A 41-inch Bust and a Cup of Coffee


Yesterday’s blog was quite intense, so I want to follow it up with something more positive.  Today’s theme is that something good can come from a bad situation.
My parents unwittingly taught me three important lessons.  I decided I would never, ever let a man control me like my dad controlled my mom.  Ironically, I married a man who would never think to do the things my dad did.  But I didn’t know that when I was 12.  At age 12, I decided to become a lawyer, mainly because I figured it would give me the financial security I needed.  I would always be able to earn a good living and take care of myself.   I learned to be self-sufficient and resourceful.
My parents remarried when I was 17.   (He had another wife in between, but that’s a different saga.)  My father convinced my mother that he had changed, and he did, for a while.  My mother brought her car back with her.  This car meant freedom to her, and she was possessive of it.  Nevertheless, he convinced her to sell it and he bought her a Mercedes station wagon.  My dad made me sew all my own clothes to save money, but he drove a Mercedes from 1967 until the day he died.
He owned another Mercedes when they got the wagon, but his was older and a stick shift.  He liked the wagon better so he often took it and left my mother with his car.  Problem was my mother did not know how to drive a stick shift.   For some reason, she convinced herself that she could not learn.
“Get out there and teach yourself how to drive the car,” I would say.  “And if you crash it trying to learn, it will be his fault.  Or I’ll show you how.  Or go to a driving school to learn.”
But she would not.  Apparently she would rather curse the darkness than light a single candle.
From this I learned not to set limits on yourself and not to throw roadblocks in your own way.
I remember having lunch with a girlfriend who had three small children but she really wanted to go back to work.  Not for the money, but for herself.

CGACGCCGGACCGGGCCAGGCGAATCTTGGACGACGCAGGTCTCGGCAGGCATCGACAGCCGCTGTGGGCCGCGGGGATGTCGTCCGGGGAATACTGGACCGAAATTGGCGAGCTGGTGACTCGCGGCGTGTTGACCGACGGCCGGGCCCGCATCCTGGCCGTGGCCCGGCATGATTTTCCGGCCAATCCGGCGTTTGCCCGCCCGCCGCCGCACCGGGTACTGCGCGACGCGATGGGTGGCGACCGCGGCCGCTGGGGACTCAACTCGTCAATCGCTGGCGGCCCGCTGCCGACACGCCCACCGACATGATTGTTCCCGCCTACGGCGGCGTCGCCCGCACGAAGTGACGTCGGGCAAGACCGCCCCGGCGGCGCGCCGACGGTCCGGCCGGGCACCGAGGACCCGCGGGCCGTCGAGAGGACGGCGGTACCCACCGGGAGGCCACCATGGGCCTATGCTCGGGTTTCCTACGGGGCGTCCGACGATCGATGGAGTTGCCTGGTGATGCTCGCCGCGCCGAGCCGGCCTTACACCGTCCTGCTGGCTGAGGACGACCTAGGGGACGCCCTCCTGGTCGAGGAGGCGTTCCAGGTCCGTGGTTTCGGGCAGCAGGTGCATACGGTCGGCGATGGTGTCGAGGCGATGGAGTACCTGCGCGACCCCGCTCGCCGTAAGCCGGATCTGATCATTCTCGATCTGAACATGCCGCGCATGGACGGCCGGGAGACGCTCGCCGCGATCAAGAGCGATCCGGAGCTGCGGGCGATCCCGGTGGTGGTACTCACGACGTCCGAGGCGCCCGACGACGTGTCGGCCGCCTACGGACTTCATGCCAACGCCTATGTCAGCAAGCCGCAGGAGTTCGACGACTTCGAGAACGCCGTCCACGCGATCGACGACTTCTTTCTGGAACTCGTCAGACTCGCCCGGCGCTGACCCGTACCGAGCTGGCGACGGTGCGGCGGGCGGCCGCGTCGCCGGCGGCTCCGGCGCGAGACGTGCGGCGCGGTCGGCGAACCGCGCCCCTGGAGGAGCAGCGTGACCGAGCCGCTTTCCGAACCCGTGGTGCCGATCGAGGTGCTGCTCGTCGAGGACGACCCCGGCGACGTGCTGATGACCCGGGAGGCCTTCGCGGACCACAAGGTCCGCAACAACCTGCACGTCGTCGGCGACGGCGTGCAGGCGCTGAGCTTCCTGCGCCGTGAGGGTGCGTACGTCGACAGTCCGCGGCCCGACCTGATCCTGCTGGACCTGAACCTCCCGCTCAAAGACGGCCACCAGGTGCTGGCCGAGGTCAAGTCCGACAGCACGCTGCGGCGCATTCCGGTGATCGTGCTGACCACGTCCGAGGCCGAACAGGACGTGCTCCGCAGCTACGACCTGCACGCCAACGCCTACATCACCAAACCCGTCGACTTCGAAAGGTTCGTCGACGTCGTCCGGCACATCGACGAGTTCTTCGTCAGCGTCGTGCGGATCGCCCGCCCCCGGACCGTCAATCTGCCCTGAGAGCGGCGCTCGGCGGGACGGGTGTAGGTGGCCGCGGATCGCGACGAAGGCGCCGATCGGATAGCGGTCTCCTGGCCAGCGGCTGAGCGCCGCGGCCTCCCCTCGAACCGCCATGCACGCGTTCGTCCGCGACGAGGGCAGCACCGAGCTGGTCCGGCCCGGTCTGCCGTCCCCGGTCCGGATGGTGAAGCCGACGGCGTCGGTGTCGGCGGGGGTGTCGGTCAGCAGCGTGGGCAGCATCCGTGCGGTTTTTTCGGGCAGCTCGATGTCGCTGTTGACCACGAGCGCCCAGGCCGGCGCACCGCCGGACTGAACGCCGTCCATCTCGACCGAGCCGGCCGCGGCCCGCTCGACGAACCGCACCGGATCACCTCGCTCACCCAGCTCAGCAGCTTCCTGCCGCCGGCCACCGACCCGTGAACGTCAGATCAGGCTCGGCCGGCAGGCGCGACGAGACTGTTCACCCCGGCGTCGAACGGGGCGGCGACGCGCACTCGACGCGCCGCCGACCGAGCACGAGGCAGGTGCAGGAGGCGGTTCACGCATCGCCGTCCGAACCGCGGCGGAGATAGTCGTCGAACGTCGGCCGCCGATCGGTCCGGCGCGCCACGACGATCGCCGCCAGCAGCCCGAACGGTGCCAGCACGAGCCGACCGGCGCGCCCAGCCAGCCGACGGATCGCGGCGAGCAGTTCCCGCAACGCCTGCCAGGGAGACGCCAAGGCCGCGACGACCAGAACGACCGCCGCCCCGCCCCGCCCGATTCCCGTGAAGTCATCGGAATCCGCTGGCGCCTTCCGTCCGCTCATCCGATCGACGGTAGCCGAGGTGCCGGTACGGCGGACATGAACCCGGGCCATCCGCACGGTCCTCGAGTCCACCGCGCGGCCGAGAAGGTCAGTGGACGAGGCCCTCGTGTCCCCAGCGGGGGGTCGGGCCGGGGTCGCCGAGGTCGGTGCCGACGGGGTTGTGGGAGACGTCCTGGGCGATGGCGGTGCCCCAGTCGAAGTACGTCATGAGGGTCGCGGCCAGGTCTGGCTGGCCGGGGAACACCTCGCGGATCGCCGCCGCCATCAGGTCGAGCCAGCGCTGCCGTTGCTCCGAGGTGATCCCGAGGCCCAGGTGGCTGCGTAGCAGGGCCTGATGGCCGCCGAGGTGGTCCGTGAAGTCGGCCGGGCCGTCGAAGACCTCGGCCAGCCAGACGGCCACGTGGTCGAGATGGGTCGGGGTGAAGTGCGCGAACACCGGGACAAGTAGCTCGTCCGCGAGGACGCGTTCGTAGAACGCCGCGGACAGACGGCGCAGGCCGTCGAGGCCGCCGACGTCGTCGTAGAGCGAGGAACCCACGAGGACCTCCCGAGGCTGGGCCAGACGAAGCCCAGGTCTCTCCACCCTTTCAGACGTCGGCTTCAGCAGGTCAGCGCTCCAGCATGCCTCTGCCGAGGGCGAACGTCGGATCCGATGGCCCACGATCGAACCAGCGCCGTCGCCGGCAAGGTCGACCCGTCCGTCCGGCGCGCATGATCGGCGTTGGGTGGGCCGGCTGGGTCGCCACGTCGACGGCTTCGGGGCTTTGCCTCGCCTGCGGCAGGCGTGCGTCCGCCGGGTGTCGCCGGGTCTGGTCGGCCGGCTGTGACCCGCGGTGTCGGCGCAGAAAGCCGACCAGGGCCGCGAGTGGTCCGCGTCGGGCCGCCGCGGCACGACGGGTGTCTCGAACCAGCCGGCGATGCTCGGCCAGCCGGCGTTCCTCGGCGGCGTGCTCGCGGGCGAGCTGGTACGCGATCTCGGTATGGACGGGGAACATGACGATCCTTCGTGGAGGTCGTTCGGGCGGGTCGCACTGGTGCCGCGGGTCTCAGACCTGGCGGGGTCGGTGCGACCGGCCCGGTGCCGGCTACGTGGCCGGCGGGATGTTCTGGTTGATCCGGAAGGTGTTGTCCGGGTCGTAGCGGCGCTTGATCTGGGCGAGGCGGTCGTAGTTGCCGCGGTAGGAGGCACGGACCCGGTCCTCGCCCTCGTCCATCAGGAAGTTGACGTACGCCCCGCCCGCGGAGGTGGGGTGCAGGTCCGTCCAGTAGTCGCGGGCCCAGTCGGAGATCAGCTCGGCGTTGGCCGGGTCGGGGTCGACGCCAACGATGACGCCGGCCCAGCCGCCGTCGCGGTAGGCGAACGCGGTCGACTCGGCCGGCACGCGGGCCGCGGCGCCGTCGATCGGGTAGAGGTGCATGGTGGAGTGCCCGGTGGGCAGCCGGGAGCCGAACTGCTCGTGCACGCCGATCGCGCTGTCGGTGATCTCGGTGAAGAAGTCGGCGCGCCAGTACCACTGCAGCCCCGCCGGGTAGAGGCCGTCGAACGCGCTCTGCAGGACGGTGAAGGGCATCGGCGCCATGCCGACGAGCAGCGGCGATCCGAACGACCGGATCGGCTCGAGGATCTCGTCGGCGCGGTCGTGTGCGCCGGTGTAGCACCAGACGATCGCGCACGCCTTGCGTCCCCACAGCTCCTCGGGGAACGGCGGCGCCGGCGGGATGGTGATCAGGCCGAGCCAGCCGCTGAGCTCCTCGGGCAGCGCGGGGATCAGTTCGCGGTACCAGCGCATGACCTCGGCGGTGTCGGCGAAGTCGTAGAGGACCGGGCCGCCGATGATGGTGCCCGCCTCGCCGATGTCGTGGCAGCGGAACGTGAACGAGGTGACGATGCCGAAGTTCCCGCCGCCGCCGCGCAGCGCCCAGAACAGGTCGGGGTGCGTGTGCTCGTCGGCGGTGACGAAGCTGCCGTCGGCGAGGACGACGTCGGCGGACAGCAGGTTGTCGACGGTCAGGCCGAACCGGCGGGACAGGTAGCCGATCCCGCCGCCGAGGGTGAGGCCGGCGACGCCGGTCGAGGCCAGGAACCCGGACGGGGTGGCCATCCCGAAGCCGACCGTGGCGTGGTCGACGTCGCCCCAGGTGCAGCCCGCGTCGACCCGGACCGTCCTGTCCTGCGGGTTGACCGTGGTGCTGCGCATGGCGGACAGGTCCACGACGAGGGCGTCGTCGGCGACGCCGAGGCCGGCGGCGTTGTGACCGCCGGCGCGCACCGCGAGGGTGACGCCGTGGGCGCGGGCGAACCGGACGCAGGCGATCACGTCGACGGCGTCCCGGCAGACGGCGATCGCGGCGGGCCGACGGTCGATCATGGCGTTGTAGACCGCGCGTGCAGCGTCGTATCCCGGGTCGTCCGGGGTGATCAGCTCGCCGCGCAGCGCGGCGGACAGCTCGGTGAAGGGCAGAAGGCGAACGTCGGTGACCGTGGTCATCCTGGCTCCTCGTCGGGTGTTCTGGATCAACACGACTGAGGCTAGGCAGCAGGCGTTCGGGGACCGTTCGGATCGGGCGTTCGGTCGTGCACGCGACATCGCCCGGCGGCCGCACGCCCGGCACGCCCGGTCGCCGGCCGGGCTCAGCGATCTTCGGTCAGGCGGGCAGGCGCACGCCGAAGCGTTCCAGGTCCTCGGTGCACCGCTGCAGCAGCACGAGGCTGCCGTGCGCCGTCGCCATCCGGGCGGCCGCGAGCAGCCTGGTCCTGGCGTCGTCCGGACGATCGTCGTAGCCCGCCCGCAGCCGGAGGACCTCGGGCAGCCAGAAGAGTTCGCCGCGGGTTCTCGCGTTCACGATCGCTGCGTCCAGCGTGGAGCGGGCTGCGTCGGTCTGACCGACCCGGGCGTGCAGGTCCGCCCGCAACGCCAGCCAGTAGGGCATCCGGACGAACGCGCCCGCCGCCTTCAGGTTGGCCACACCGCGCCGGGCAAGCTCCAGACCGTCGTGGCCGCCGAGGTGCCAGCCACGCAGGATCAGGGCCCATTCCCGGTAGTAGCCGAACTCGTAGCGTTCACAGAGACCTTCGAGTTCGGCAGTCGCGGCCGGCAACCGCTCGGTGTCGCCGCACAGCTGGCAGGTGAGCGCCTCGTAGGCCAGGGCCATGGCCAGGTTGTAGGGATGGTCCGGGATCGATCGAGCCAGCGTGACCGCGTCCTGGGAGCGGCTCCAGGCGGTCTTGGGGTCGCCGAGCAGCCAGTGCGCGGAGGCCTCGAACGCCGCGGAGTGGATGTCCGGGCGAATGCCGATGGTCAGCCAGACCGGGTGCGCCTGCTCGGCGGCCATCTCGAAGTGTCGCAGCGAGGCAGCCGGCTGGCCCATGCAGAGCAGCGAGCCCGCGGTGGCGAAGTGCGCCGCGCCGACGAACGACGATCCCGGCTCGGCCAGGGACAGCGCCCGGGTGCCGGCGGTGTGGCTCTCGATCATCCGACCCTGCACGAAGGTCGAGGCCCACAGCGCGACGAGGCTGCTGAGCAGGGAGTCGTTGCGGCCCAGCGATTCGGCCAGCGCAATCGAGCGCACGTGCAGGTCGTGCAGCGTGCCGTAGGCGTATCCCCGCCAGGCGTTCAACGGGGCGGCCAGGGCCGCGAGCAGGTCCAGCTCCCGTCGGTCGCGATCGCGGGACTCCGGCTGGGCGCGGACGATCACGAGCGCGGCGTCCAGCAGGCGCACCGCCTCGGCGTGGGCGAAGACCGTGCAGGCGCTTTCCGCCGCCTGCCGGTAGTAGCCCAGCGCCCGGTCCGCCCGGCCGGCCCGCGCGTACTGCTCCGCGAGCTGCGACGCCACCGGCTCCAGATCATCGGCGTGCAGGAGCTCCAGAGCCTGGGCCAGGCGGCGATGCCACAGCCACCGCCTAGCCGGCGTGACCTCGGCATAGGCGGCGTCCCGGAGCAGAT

“What’s stopping you?” I asked.
Well, there was child care expenses, and she could only work part time, and she probably couldn’t make enough money,  blah blah, blah.  Sheput those roadblocks there.  If you want to do something, find a way to do it.
The third lesson I learned was not to let anything get in the way of my dream.   I had no money to pay for law school.   My dad had promised to pay for it, but of course he didn’t.  So I worked for a year to save some money, took out student loans and got a part time job during school.
When I first started law school, my then-boyfriend, now husband, asked me if I thought I would finish.
What a stupid question, I thought.  It never occurred to me that I might not finish.   I answered, “Why would I start something if I didn’t think I could finish it?”
I’m really not that different from anyone else.  I may be smarter than the average person, but intelligence alone is not enough.  I think the difference between success and failure boils down to one thing:  perseverance.
As Newt Gingrich once said:  “Perseverance is the hard work you do after you get tired of doing the hard work you already did.”  I’m not crazy about Gingrich, but this quote makes a lot of sense.
I like Jayne Mansfield’s take on perseverance even better:  “A 41-inch bust and a lot of perseverance will get you more than a cup of coffee – a lot more.”
And you know what:  perseverance is going to get me through this dark tunnel.
Coming up:  Grease Monkey

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